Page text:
Want to experience Defender for Endpoint? Sign up for a free trial.
Prevent further propagation of an attack in your organization by banning potentially malicious files or suspected malware. If you know a potentially malicious portable executable (PE) file, you can block it. This operation will prevent it from being read, written, or executed on devices in your organization.
There are three ways you can create indicators for files:
- By creating an indicator through the settings page
- By creating a contextual indicator using the add indicator button from the file details page
- By creating an indicator through the Indicator API
Before you begin
It’s important to understand the following prerequisites prior to creating indicators for files:
- This feature is available if your organization uses Microsoft Defender Antivirus (in active mode) and Cloud-based protection is enabled. For more information, see Manage cloud-based protection.
- The Antimalware client version must be 4.18.1901.x or later. See Monthly platform and engine versions
- Supported on devices with Windows 10, version 1703 or later, Windows Server 2019, Windows Server 2016, Windows Server 2012 R2, and Windows Server 2022.
Windows Server 2016 and Windows Server 2012 R2 will need to be onboarded using the instructions in Onboard Windows servers for this feature to work.
- To start blocking files, you first need to turn on the ”block or allow” feature in Settings.
This feature is designed to prevent suspected malware (or potentially malicious files) from being downloaded from the web. It currently supports portable executable (PE) files, including .exe and .dll files. The coverage will be extended over time.
Create an indicator for files from the settings page
- In the navigation pane, select Settings > Endpoints > Indicators (under Rules).
- Select the File hashes tab.
- Select Add indicator.
- Specify the following details:
- Indicator – Specify the entity details and define the expiration of the indicator.
- Action – Specify the action to be taken and provide a description.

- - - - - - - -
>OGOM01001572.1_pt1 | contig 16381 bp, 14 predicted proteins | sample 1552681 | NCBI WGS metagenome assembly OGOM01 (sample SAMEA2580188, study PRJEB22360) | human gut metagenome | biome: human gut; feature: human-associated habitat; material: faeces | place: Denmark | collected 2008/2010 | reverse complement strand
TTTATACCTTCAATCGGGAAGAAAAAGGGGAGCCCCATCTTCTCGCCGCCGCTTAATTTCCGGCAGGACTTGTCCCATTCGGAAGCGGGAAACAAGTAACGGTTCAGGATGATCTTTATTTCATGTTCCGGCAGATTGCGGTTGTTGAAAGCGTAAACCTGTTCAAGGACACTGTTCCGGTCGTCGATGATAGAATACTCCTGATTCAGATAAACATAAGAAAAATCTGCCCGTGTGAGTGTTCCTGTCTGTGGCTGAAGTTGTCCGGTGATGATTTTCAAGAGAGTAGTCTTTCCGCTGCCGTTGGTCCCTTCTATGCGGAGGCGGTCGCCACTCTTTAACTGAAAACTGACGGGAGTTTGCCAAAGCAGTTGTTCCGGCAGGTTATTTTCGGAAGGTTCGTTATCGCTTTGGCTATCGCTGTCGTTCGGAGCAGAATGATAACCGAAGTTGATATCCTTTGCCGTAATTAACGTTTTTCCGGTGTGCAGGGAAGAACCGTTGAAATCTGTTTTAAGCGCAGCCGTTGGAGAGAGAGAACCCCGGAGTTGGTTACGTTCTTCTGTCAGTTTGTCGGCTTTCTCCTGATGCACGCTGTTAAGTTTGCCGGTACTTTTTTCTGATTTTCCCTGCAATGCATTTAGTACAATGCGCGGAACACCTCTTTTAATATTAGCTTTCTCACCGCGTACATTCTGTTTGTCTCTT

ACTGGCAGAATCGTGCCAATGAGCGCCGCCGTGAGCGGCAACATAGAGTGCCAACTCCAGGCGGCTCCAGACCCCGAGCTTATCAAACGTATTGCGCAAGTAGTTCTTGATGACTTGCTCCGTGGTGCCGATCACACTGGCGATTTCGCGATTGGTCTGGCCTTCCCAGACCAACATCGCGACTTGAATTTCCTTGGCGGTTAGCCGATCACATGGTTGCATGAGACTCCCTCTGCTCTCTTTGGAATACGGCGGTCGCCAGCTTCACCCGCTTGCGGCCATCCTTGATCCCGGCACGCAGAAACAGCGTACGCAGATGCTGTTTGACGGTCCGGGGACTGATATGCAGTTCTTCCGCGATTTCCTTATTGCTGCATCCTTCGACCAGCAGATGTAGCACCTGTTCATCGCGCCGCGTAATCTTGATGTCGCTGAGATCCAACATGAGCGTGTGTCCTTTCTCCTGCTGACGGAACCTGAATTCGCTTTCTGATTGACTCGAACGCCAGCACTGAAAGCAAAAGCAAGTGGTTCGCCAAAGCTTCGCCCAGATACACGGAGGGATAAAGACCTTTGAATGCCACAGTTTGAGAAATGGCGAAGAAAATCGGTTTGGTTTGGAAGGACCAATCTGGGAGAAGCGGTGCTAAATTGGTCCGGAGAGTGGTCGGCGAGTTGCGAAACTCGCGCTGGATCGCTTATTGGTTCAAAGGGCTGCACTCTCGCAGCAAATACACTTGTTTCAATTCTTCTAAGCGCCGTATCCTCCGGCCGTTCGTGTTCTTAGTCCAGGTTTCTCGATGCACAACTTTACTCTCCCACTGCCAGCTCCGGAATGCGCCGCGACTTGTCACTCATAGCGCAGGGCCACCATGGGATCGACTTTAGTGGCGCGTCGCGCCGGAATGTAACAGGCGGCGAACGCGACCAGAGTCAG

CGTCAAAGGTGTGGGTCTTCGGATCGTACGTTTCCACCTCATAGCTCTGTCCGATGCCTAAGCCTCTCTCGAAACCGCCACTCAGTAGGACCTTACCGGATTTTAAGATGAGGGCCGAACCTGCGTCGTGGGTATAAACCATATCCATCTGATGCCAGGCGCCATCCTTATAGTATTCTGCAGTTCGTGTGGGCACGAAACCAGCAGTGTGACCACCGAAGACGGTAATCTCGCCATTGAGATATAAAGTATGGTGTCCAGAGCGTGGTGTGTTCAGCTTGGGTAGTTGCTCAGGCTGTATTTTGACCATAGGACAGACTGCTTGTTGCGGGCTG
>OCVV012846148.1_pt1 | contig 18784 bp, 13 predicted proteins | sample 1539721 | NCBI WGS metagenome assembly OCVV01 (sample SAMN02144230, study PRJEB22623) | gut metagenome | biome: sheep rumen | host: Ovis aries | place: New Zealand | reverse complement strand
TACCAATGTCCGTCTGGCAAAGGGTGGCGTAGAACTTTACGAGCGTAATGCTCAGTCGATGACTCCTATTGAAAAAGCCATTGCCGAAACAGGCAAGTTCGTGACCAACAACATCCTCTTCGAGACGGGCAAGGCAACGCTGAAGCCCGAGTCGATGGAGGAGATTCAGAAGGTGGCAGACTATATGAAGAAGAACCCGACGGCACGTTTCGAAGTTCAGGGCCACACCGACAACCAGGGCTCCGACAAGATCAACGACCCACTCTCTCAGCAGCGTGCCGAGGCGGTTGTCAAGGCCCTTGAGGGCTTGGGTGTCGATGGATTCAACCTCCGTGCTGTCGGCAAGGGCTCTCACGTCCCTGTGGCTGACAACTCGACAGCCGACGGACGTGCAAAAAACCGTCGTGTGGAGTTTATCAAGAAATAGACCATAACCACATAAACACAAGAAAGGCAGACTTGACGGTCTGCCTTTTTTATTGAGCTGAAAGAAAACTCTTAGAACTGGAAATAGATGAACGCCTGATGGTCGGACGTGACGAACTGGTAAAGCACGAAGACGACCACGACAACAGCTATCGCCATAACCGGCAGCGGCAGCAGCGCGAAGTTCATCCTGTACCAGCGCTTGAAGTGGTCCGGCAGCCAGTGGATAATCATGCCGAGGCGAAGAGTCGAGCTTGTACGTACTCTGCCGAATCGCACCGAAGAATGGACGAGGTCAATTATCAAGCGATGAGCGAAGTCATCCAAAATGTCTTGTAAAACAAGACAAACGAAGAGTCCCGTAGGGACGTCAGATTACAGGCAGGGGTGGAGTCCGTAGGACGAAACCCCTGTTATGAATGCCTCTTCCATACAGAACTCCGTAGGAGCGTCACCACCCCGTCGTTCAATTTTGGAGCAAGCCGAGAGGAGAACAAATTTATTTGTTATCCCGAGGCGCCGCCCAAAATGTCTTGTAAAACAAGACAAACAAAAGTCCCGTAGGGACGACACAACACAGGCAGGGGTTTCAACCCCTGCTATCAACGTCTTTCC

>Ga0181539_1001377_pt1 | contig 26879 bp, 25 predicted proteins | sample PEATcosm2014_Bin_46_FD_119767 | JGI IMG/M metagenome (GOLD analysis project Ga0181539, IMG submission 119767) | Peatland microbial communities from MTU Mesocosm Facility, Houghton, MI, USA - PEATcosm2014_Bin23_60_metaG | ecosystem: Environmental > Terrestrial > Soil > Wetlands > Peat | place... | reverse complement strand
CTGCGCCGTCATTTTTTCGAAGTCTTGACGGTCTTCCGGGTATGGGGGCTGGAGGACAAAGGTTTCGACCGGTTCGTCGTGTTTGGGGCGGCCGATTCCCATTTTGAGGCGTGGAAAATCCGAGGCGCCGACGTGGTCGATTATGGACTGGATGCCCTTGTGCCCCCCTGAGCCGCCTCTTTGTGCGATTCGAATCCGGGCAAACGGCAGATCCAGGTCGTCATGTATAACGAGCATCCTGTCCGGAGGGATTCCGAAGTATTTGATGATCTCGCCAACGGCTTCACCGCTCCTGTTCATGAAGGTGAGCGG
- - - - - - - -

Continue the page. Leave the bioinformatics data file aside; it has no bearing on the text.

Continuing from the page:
- Scope – Define the scope of the device group.
- Review the details in the Summary tab, then select Save.
Create a contextual indicator from the file details page
One of the options when taking response actions on a file is adding an indicator for the file. When you add an indicator hash for a file, you can choose to raise an alert and block the file whenever a device in your organization attempts to run it.
Files automatically blocked by an indicator won’t show up in the file’s Action center, but the alerts will still be visible in the Alerts queue.
Public Preview: Alerting on file blocking actions
Information in this section (Public Preview for Automated investigation and remediation engine) relates to prerelease product which might be substantially modified before it’s commercially released. Microsoft makes no warranties, express or implied, with respect to the information provided here.
The current supported actions for file IOC are allow, audit and block and remediate. After choosing to block a file, you can choose whether triggering an alert is needed. In this way you will be able to control the number of alerts getting to your security operations teams and make sure only required alerts are raised.
In Microsoft 365 Defender, go to Settings > Endpoints > Indicators > Add New File Hash.
Choose to Block and remediate the file.
Choose if to Generate an alert on the file block event and define the alerts settings:
- The alert title
- The alert severity
- Recommended actions